Explaining consumers' channel-switching behavior using the theory of planned behavior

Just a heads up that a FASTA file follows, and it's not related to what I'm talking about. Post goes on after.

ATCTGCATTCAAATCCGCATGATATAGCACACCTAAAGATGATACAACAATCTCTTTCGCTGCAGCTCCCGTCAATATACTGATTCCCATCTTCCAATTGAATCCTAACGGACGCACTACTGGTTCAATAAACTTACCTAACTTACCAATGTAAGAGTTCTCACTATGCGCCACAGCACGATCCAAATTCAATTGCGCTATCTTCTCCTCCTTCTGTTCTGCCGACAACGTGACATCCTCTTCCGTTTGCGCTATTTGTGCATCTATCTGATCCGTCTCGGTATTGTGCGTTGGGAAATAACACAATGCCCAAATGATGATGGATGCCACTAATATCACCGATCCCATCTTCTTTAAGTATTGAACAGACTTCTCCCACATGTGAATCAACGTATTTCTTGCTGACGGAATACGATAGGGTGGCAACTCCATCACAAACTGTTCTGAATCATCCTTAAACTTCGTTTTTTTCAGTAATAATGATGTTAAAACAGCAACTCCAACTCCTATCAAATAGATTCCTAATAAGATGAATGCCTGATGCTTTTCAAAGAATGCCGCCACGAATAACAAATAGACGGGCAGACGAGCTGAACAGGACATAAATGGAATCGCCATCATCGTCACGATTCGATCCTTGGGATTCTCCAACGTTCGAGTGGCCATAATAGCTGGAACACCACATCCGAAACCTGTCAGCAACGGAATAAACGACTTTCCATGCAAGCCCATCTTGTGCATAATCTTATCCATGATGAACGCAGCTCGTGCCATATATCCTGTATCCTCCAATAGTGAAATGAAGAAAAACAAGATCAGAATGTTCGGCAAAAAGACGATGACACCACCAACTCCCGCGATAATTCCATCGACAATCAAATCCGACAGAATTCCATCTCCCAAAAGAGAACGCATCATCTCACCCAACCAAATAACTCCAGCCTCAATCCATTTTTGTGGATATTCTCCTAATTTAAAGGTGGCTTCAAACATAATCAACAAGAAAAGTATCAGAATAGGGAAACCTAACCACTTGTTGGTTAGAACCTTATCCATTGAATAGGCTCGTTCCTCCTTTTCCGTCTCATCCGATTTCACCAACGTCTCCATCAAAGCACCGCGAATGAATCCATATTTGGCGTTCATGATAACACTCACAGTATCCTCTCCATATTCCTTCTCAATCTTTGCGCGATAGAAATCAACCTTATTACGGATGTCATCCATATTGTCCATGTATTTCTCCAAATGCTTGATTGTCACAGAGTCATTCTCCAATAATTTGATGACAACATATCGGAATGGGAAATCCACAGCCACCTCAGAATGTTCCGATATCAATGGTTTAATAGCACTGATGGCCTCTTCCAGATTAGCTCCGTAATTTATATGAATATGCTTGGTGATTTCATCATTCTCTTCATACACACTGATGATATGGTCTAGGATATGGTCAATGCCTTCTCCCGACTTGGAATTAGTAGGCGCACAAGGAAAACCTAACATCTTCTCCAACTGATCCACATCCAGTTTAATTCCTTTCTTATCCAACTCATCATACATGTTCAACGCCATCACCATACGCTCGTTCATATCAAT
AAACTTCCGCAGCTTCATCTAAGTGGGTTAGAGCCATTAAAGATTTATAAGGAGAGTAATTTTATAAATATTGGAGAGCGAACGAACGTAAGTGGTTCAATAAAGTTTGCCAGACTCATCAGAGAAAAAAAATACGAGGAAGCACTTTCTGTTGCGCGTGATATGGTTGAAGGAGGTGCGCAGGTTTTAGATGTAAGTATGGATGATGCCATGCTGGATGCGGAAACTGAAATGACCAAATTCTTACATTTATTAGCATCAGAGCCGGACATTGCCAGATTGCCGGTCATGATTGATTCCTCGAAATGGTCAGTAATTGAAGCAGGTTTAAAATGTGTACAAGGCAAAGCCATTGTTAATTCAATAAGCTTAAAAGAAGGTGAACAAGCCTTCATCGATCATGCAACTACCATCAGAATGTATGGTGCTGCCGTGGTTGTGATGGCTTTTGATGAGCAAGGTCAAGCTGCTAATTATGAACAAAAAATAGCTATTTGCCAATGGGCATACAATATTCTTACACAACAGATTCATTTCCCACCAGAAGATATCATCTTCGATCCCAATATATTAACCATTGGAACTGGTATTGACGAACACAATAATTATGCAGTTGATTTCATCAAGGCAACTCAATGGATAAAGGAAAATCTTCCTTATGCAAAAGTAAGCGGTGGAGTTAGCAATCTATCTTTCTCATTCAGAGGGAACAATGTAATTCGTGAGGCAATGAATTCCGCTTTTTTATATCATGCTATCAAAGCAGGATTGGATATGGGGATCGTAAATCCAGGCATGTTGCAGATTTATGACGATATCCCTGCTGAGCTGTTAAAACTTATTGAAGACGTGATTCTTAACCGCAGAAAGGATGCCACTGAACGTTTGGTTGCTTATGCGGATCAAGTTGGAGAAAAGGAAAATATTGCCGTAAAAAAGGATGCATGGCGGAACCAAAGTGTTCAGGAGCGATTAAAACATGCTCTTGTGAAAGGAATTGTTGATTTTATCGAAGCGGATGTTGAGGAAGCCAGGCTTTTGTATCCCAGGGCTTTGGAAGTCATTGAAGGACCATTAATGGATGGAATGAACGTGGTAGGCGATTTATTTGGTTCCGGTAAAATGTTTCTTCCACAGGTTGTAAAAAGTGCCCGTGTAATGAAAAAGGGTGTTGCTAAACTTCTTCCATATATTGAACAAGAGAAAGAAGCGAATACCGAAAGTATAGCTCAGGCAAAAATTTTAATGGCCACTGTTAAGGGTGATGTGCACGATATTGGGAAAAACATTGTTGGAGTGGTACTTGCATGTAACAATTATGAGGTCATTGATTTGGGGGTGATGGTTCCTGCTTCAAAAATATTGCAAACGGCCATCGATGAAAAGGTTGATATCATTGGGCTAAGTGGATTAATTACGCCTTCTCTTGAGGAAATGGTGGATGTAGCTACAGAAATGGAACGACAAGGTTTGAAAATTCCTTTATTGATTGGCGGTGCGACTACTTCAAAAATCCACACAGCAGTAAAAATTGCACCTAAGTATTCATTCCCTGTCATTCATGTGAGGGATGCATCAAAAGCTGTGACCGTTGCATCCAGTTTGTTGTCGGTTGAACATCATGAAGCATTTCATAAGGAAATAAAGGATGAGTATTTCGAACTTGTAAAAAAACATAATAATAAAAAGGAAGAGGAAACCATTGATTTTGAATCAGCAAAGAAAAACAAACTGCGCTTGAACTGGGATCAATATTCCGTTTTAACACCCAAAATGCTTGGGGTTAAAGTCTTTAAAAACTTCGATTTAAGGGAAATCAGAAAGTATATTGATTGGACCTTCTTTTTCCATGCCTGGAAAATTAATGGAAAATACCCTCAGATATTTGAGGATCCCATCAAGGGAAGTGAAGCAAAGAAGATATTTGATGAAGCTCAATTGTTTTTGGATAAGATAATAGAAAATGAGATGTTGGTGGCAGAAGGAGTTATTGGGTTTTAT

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The study was exploratory and examined channel-switching behavior using Theory of Planned Behavior in three retail channels (i.e. brick-and-mortar stores, catalogs, and the Internet). The theory assumes that individual attitudes and beliefs, along with subjective norms and control factors will lead to an intention to perform a certain behavior, i.e. whether to switch channels or not. The online survey was administered to four different research sites and resulted in 666 usable surveys. Factor analysis and regression were utilized for data analysis. Attitude was significantly influenced by hedonic and utilitarian beliefs in stores and catalogs. Utilitarian beliefs were significant predictor for the Internet. Normative beliefs were significant predictors of subjective norms in all the channels, the relationship was negative. Self-efficacy, information and product type were important factors that impacted perceived behavioral control (PBC) in all channels. Time and money did not influence PBC in any of the channels. Attitude and subjective norms influenced channel-switching intention for three channels, whereas, PBC was a significant predictor for channel-switching intention for only catalogs and the Internet. PBC and channel-switching intention significantly influenced the channel-switching behavior in all the three channels.